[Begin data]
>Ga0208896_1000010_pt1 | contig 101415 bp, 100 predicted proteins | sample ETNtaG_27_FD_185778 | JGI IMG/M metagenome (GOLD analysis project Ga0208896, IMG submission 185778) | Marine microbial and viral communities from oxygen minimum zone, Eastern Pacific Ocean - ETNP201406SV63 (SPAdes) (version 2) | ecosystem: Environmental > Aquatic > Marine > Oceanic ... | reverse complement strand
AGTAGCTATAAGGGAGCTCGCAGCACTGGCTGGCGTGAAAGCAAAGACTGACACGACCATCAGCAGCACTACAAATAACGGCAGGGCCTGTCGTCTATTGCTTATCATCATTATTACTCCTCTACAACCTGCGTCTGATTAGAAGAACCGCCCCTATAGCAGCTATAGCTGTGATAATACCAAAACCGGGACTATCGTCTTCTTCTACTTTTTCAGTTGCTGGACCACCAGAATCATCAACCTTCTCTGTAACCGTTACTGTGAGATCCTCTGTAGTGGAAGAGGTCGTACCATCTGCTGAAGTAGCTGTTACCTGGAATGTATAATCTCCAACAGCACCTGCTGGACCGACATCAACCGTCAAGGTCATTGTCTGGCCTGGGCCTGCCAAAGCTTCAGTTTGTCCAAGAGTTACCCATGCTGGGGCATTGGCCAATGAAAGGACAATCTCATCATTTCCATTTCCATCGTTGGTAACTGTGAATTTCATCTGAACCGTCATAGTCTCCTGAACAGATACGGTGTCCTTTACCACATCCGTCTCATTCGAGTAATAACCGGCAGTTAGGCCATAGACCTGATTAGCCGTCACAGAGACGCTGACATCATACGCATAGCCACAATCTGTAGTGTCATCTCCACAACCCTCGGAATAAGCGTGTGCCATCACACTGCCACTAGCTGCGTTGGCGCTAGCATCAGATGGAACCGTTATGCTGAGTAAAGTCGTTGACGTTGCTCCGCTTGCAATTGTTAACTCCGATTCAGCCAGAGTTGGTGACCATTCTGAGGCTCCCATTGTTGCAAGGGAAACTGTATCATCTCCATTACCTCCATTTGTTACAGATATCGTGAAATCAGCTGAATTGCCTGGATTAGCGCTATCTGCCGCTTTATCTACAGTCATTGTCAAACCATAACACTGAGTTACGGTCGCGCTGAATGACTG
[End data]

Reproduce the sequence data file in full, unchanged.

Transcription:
>Ga0208896_1000010_pt1 | contig 101415 bp, 100 predicted proteins | sample ETNtaG_27_FD_185778 | JGI IMG/M metagenome (GOLD analysis project Ga0208896, IMG submission 185778) | Marine microbial and viral communities from oxygen minimum zone, Eastern Pacific Ocean - ETNP201406SV63 (SPAdes) (version 2) | ecosystem: Environmental > Aquatic > Marine > Oceanic ... | reverse complement strand
AGTAGCTATAAGGGAGCTCGCAGCACTGGCTGGCGTGAAAGCAAAGACTGACACGACCATCAGCAGCACTACAAATAACGGCAGGGCCTGTCGTCTATTGCTTATCATCATTATTACTCCTCTACAACCTGCGTCTGATTAGAAGAACCGCCCCTATAGCAGCTATAGCTGTGATAATACCAAAACCGGGACTATCGTCTTCTTCTACTTTTTCAGTTGCTGGACCACCAGAATCATCAACCTTCTCTGTAACCGTTACTGTGAGATCCTCTGTAGTGGAAGAGGTCGTACCATCTGCTGAAGTAGCTGTTACCTGGAATGTATAATCTCCAACAGCACCTGCTGGACCGACATCAACCGTCAAGGTCATTGTCTGGCCTGGGCCTGCCAAAGCTTCAGTTTGTCCAAGAGTTACCCATGCTGGGGCATTGGCCAATGAAAGGACAATCTCATCATTTCCATTTCCATCGTTGGTAACTGTGAATTTCATCTGAACCGTCATAGTCTCCTGAACAGATACGGTGTCCTTTACCACATCCGTCTCATTCGAGTAATAACCGGCAGTTAGGCCATAGACCTGATTAGCCGTCACAGAGACGCTGACATCATACGCATAGCCACAATCTGTAGTGTCATCTCCACAACCCTCGGAATAAGCGTGTGCCATCACACTGCCACTAGCTGCGTTGGCGCTAGCATCAGATGGAACCGTTATGCTGAGTAAAGTCGTTGACGTTGCTCCGCTTGCAATTGTTAACTCCGATTCAGCCAGAGTTGGTGACCATTCTGAGGCTCCCATTGTTGCAAGGGAAACTGTATCATCTCCATTACCTCCATTTGTTACAGATATCGTGAAATCAGCTGAATTGCCTGGATTAGCGCTATCTGCCGCTTTATCTACAGTCATTGTCAAACCATAACACTGAGTTACGGTCGCGCTGAATGACTG